Monday, November 5, 2018

Riemer charged taxpayers for private meetings with donors, violated ex parte communications rules

Developers had projects
before Council in Westbard,
Bethesda Downtown 
sector plans

Exclusive investigative report

Montgomery County Council President Hans Riemer has met privately with developers who donated to his Council campaigns, and charged taxpayers for his travel costs to those private meetings, according to Montgomery County Council reimbursement records. Riemer also did not disclose these private, ex parte communications at the next Council meeting, as he is required to do. Like all Council members, Riemer sits as a land-use commissioner when the Council votes on land-use and zoning issues as the "District Council."
Riemer meets Westbard developer privately
at La Madeleine, who then donates money
to Riemer's campaign, and Riemer then
charges taxpayers for his gas money to and from
the meeting, Council records show
Riemer met with Evan Goldman of EYA privately at La Madeleine restaurant in downtown Bethesda on October 21, 2016. On January 8, 2018, Goldman made a $150 contribution to Riemer's Council campaign. Riemer was an outspoken supporter of EYA's Westbard project, and of the Westbard sector plan that was overwhelmingly opposed by residents, which financially benefited EYA and partner Regency Centers.

Riemer met with Larry Walker of The Walker Group privately at Clyde's Tower Oaks restaurant on October 31, 2016. Walker has contributed $2400 to Riemer's campaigns, including $100 in May 2017.
Riemer demands reimbursement from
taxpayers for his private meeting with
downtown Bethesda developer who had
given him almost $1000
Riemer met with Charles Nulsen of Washington Property Company privately at WPC's headquarters in Bethesda on March 8, 2017. Nulsen has donated at least $970.70 to Riemer's campaigns.

Riemer requested reimbursement from taxpayers for all three private meetings with his donors, according to Council records.

It's no secret Hans Riemer is cozy with developers, as his voting record and campaign finance reports clearly show. But even an ethically-corrupt politician like Riemer cannot be allowed to charge taxpayers for private meetings with his campaign donors, nor to violate ex parte communications rules. Private meetings with donors can only be paid for with political campaign funds, not taxpayer funds.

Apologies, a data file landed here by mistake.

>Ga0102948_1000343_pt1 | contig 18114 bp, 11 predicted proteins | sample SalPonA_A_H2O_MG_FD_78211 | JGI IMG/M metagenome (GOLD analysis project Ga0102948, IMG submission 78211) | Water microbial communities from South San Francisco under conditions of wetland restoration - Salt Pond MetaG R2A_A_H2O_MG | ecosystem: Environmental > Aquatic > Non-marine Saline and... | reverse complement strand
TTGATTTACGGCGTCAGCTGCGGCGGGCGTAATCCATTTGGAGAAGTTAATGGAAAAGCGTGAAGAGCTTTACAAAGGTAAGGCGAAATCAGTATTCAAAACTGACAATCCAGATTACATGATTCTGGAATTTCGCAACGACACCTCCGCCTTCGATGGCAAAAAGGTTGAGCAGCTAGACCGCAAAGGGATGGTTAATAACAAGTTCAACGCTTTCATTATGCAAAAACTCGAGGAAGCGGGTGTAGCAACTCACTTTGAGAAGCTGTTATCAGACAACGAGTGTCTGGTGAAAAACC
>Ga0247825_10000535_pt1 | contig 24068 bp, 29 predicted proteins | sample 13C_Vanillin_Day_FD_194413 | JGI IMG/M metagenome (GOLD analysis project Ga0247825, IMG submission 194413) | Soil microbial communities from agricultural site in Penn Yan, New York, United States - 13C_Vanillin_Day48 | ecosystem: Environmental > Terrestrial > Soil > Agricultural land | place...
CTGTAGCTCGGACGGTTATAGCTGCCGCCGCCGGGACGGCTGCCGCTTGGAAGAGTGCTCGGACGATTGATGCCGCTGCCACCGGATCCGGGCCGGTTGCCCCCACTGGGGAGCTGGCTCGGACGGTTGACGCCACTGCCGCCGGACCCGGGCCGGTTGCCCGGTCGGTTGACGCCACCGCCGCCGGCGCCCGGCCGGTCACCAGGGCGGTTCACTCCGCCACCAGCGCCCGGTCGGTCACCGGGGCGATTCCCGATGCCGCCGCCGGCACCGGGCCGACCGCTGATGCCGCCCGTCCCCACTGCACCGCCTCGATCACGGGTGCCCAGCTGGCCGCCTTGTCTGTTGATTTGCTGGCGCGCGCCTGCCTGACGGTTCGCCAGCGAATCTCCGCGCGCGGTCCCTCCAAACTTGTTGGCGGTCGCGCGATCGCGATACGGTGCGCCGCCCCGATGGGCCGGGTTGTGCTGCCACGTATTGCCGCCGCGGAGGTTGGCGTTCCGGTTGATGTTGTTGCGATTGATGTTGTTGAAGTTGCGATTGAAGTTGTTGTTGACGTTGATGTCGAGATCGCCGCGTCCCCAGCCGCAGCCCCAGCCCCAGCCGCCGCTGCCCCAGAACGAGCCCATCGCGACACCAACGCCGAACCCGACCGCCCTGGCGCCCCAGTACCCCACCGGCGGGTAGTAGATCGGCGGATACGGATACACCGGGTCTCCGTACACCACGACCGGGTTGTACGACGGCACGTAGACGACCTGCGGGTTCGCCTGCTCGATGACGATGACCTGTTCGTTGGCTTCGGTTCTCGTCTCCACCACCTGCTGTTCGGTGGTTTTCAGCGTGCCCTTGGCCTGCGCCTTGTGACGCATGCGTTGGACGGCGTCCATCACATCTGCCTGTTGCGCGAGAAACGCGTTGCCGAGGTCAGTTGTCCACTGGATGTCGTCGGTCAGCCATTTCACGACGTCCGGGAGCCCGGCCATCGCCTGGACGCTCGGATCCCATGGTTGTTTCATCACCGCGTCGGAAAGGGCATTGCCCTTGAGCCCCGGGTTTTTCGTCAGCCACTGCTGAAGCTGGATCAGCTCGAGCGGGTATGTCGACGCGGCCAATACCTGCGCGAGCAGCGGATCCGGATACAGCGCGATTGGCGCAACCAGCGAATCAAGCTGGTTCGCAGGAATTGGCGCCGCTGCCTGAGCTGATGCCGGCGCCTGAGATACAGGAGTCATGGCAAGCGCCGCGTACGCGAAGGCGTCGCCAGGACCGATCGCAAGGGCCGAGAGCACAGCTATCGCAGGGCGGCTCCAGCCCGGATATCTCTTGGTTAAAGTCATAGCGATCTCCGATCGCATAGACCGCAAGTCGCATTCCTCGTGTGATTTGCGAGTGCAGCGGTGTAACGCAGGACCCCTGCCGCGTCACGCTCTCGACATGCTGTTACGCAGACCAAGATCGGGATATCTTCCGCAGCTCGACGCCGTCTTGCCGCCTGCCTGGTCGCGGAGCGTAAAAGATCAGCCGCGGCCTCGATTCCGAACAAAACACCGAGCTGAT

Local media, including The Washington Post, have refused to report on this late-breaking scandal I uncovered. In fact, the Post's Montgomery County political reporter Jennifer Barrios hasn't written a single sentence about the County Council At-Large general election race. Intriguingly, while the Post has declined to investigate any of the scandals I've forwarded to Barrios and reporter Robert McCartney throughout the election, it dispatched a reporter at the 11th hour to write a hit piece on a Republican in Anne Arundel County regarding a...developer scandal (which is a nothingburger compared to the scandals of Riemer, others on the Council, and the Planning Board).

The question is, why does the Post not want you to know about the questionable activities of Hans Riemer and other Montgomery County officials? This is a question that must be answered, regardless of the outcome of Tuesday's election. Secondly, the State Board of Elections and Montgomery County Office of the Inspector General should investigate Riemer's activities, which appear to be violations of both ethics rules and campaign finance laws.

Third, it's time for voters to oust Riemer on Tuesday, and his cartel-funded running mates Gabe Albornoz, Evan Glass and Will Jawando, who each have received thousands of dollars from developers.

1 comment:

  1. Is there some reason he has not been barred from being on the Council?